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Nutrients 2013, 5(12), 4908-4923; doi:10.3390/nu5124908
Article

Factors Associated with Adherence to the Mediterranean Diet among Adolescents Living in Sicily, Southern Italy

1,2,* , 1
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1 Department "G.F. Ingrassia", Section of Hygiene and Public Health, University of Catania, Catania 95123, Italy 2 Department of Clinical and Molecular Biomedicine, Section of Pharmacology and Biochemistry, University of Catania, Catania 95123, Italy 3 Biomedical Department of Internal and Specialist Medicine, University of Palermo, Palermo 90127, Italy 4 Department of Agri-Food and Environmental Systems and Management (DIGESA), University of Catania, Catania 95123, Italy 5 Department of School Policies, Municipality of Catania, Catania 95131, Italy These authors contributed equally to this work.
* Author to whom correspondence should be addressed.
Received: 26 September 2013 / Revised: 8 November 2013 / Accepted: 18 November 2013 / Published: 4 December 2013
(This article belongs to the Special Issue Mediterranean Diet Pattern and Public Health)
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Abstract

The present study aimed to examine the factors associated with increased Mediterranean diet (MD) adherence among a sample of Italian adolescents. A cross-sectional survey was conducted on 1135 students (13–16 years) attending 13 secondary schools of Sicily, southern Italy. Validated instruments were used for dietary assessment and the KIDMED score to assess adolescents’ adherence to the MD. A higher adherence to the MD was associated with high socioeconomic status (Odds Ratio [OR] 1.53, 95% Confidence Interval [CI]: 1.03–2.26) and high physical activity (OR 1.19, 95% CI: 1.02–1.70), whereas lower adherence was associated with living in an urban environment (OR 0.65, 95% CI: 0.44–0.97) and being obese (OR 0.59, 95% CI: 0.37–0.94). The adolescents’ KIDMED scores were inversely associated with adolescents’ intake of sweets, fast foods, fried foods, and sugary drinks, and directly with fruit, vegetables, pasta, fish, and cheese intakes. Urban-living adolescents were less likely to eat fruit and more prone to consume meat, sugary drinks, and fast food than rural-living adolescents. The latter were more likely to eat sweets and snacks. A general poor quality of food consumption in Italian adolescents away from the MD was reported, especially among those living in urban areas.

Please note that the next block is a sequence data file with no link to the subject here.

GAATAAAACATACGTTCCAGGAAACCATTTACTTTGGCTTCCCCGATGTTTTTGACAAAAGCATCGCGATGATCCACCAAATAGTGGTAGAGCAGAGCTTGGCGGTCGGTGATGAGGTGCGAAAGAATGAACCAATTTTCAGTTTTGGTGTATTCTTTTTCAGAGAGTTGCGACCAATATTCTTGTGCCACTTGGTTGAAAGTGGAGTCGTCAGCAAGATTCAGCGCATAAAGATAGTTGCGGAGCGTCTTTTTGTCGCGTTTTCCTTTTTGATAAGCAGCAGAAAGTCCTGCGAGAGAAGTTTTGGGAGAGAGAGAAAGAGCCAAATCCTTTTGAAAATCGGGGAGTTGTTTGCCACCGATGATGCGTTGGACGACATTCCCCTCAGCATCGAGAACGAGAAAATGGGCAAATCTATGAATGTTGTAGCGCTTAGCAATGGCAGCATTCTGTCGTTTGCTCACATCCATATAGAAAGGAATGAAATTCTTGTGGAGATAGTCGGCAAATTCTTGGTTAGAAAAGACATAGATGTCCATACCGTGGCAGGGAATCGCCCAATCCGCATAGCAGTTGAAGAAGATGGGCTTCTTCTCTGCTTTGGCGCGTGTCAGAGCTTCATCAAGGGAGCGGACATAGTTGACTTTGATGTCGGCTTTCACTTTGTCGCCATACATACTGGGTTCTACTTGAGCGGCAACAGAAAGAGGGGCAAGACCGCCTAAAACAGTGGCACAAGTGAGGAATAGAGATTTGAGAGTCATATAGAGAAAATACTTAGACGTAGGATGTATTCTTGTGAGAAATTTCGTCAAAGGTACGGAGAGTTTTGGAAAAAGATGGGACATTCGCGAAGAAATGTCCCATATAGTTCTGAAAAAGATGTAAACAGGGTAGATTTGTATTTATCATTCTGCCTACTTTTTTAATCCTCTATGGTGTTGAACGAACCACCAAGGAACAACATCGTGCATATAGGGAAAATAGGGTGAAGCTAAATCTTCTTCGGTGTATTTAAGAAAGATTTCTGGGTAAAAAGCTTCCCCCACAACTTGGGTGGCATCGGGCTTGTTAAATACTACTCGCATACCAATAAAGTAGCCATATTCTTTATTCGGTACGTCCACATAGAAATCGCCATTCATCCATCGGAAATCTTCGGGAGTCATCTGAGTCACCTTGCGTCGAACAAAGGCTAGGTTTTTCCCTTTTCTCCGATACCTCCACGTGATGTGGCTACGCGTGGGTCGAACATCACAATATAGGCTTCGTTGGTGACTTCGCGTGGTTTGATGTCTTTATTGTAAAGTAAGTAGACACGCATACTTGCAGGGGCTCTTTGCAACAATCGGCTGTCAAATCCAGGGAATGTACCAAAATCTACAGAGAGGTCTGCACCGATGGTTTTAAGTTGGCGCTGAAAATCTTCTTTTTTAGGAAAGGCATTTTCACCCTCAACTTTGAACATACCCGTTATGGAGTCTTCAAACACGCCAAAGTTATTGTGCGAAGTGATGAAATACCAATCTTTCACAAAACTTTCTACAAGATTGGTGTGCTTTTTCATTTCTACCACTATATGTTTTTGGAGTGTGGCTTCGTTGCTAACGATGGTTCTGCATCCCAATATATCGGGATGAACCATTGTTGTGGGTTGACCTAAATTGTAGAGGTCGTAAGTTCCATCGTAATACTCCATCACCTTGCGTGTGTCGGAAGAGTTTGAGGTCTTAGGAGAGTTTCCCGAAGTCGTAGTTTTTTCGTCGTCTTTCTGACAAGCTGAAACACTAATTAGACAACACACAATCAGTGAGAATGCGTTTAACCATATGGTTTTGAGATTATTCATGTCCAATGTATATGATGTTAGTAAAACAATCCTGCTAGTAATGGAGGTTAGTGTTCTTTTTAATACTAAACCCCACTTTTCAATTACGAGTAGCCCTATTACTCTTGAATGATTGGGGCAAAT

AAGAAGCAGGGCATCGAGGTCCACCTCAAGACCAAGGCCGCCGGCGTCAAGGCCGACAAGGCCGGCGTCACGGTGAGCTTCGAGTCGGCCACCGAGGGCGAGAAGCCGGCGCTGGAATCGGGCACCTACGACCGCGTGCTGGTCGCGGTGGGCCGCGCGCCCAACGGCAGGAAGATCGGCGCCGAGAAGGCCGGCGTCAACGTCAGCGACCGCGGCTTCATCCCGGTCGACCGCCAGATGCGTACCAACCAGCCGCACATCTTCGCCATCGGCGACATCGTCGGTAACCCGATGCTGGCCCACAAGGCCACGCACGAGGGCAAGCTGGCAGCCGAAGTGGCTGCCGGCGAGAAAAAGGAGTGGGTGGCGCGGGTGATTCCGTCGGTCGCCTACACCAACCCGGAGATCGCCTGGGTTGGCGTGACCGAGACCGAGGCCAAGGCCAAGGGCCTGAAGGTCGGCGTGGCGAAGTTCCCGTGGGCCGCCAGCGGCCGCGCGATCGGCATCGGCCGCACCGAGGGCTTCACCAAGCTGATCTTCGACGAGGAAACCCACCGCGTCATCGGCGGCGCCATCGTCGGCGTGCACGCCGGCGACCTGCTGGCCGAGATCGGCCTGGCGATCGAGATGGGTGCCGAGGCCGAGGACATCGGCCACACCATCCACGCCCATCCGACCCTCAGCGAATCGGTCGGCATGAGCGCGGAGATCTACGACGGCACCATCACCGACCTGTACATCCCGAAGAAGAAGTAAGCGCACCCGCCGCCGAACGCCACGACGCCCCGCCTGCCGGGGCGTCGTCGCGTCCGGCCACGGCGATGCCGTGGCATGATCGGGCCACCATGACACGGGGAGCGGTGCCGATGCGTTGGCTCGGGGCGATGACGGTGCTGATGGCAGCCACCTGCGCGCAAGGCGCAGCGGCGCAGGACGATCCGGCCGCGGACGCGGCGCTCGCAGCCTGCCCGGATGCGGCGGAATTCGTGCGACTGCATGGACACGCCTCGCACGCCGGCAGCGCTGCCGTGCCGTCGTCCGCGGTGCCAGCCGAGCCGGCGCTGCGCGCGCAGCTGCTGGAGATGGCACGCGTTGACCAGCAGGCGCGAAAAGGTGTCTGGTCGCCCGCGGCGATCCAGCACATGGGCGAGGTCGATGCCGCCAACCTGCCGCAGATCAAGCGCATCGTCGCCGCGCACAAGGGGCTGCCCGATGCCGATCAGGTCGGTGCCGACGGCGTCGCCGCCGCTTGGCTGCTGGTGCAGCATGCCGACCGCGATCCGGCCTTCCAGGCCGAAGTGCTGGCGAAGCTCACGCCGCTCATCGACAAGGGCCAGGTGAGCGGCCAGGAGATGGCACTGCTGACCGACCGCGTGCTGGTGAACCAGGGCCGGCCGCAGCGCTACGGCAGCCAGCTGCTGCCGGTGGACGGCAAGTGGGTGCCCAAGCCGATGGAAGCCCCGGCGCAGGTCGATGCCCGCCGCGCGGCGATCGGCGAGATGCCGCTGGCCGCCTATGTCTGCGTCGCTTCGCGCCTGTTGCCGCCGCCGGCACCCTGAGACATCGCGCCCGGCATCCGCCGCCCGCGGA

Keywords: adolescents; Mediterranean diet; food intake; obesity; environment; nutrition transition adolescents; Mediterranean diet; food intake; obesity; environment; nutrition transition
This is an open access article distributed under the Creative Commons Attribution License which permits unrestricted use, distribution, and reproduction in any medium, provided the original work is properly cited.

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Grosso, G.; Marventano, S.; Buscemi, S.; Scuderi, A.; Matalone, M.; Platania, A.; Giorgianni, G.; Rametta, S.; Nolfo, F.; Galvano, F.; Mistretta, A. Factors Associated with Adherence to the Mediterranean Diet among Adolescents Living in Sicily, Southern Italy. Nutrients 2013, 5, 4908-4923.

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